Relating back to the text, a young man Damian P. was a kid that followed trend of baggy-pants look of hip hop in his days, but was stilling being judge and looked down on. I think the reason of is people and the media judges everyone whether you’re in or out. Because even though my family wasn’t rich everyone thought I was a rich spoiled kid, and still had bad things to say about me or my family either way. I personally think that we live in a world of just jealously. My mom and step father just worked really hard to make us look good and keep the bills up. So if Damian didn’t dress the baggy-pants of hip hop he still will be judge because he wasn’t cool because he didn’t have it. So I came to realize that people judge you no matter what, you’re still going to be put into a category base on your society and background. So I personally don’t care what people think or say I wear what I want and how I want.

  11. taracelis91 March 4, 2012 at 6:15 pm #

    This is Aracelis Torres and this is being poster for Marissa.

    Aracelis Torres
    February 15, 2012
    Makia Harper Section 009

    “My Image and Myself”
    Identity can be defined as the condition of living oneself or itself and not another. In other words, it is to accept who you are as a person and living out your everyday life as that person. When discussing and observing my own identity I believe that I do have different identities for different situations that can occur. By different situations I am referring to things such as a job interview, a class room setting, or even around my family and friends. I believe behavior changes with every situation because of the need to adapt to different surroundings. That also goes for identity online versus offline considering the idea that it is easier to communicate online and I feel I do have a different online identity versus offline.
    Society has its influence on my identity due to the fact that different situations call for different identities. For example if I am in an interview with a potential employer I would conduct myself in a more professional matter. I would not use my “social” identity as if the interviewer and I were friends or family. Once I know that I am going to be in a more professional surrounding my behavior changes so I can conduct myself properly, which comes from my identity. Society helps to create my identity because of its expectations on how I should conduct my behavior in every different situation. It may seem like the typical cliché statement that we are affected and influenced by our society but that is usually very accurate. It is not difficult to conduct myself in certain matters when called for but what can be difficult for me is showing my true identity when I am in a class room setting.
    When I am surrounded by family or friends I am usually very friendly, outspoken and very sociable. But my identity becomes conflicted when I am in the presence of a classroom. I become very shy and choose not to speak or participate in class quit often. This causes a constant conflict for me because I do not understand why my behavior suddenly changes and it can sometimes affect my overall grade in a class. College courses sometimes require a decent amount of class participation in order to get the highest grade possible but by me becoming to shy I loose out on this benefit. I do enjoy the fact that I am very sociable and enjoy meeting new people but it seems when I am in class I feel the pressures of conducting myself properly in a class room. I know I need to be polite to my teachers and other classmates but I feel it would be better to keep to myself to avoid becoming to friendly with a teacher or with a classmate I know nothing about. I feel society expects a certain behavior in the classroom as well but my two different behaviors conflict with each other and sometimes make it difficult to open up to my real personality.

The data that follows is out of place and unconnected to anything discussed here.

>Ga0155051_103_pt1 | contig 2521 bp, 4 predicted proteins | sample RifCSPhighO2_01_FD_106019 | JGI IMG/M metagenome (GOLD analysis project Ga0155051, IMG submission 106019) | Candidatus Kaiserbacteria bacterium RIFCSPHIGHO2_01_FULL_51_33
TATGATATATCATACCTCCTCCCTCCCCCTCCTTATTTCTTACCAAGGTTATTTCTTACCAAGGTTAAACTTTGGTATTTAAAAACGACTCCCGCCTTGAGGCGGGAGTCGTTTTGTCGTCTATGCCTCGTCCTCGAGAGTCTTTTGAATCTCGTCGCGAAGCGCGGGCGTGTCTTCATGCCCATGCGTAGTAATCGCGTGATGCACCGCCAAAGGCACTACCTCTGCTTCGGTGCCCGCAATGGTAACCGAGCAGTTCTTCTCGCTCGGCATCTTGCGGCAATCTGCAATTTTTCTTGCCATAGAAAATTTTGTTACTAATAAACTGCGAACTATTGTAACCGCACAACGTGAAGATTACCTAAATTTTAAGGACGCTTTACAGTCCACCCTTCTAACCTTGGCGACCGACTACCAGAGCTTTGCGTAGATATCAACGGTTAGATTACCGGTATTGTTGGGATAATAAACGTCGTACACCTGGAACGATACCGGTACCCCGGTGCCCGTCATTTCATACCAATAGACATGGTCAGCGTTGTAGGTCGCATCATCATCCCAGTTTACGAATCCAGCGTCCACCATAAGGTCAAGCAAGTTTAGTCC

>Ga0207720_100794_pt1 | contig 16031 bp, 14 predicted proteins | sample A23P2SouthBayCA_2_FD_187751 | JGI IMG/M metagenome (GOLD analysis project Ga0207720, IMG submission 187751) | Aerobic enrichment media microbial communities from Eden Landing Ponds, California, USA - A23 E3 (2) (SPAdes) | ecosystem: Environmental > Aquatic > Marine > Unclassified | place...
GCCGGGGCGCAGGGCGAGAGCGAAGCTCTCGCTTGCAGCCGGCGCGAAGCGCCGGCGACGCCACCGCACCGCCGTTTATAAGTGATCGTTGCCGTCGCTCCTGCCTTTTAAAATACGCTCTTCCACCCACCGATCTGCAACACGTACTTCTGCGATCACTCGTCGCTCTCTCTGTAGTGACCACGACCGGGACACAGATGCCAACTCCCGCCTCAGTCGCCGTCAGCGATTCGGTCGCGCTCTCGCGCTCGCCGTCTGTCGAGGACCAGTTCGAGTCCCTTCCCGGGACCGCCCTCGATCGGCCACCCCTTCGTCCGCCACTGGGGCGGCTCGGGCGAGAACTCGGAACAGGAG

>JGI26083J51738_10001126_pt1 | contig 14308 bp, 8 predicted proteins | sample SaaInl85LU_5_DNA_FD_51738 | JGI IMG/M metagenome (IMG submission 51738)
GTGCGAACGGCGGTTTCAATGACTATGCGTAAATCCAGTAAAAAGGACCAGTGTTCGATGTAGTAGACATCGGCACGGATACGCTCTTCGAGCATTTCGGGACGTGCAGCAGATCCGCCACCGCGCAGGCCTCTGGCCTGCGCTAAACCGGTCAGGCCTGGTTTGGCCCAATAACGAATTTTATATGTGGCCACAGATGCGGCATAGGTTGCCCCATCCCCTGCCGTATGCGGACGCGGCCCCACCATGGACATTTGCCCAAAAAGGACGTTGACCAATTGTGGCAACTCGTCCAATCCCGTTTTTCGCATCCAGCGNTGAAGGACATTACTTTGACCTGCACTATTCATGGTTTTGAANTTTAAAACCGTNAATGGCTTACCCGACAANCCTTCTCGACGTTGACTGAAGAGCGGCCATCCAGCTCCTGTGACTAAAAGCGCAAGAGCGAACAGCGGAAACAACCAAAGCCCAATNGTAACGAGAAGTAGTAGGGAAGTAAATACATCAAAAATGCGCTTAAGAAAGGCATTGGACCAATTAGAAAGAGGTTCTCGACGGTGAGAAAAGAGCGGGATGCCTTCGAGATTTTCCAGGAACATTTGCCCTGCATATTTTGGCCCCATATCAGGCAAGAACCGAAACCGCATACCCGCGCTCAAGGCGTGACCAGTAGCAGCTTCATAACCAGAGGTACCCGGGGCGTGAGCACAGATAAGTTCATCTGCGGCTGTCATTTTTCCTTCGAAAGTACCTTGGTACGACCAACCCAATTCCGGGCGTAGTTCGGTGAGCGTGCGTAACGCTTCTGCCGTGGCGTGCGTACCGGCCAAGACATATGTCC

Online and Offline worlds are very different especially in today’s society where there is so much developing technology. Social media sites can make it easier or harder to show ones true identity which I think is my situation. I do not express many thoughts on my Facebook page versus many other pages on the site. If I am going to write something I try to keep it short and simple. For example if I wanted to post something about my opinion on the Grammys I would write only a few simple words. But if I were to say the same thing in my offline world I would have no problem going into a full conversation or expressing it with more interest. When a friend of mine on Facebook chooses to have a conversation with me on the site I choose to keep the conversation short because I would rather talk in person or even on the telephone. I think it is important to establish a different between the two worlds and not give so much effort or importance to the online world. I seem to come off as someone who is either shy or uninterested through the social site but in reality that is not part of my identity at all.
    In this situation of being around family and friends my identity is almost about the same except for different levels of respect. If I am talking to my mother I would not use the same tone or dialect that I use with my friends. I would be more respectful towards my family because that is how my identity was formed to do. If I am with my friends I still maintain a level of respect but my attitude is more relaxed. I use not only my surroundings but also what I was taught through out my child hood to decided which personality that is apart of my identity is best to use at the moment. Society does not expect a person to use the same personality in every different situation in their lives and that is exactly how I choose to view my identity and the personalities that make it up.

    Identity defines who a person is and the acceptance of who they are. Identities have different personalities that can change during every different situation. My identity is someone who is friendly, sociable, and outspoken but also shy and professional when needed. I know that society had influenced my identity but this is a good benefit for me in my everyday life.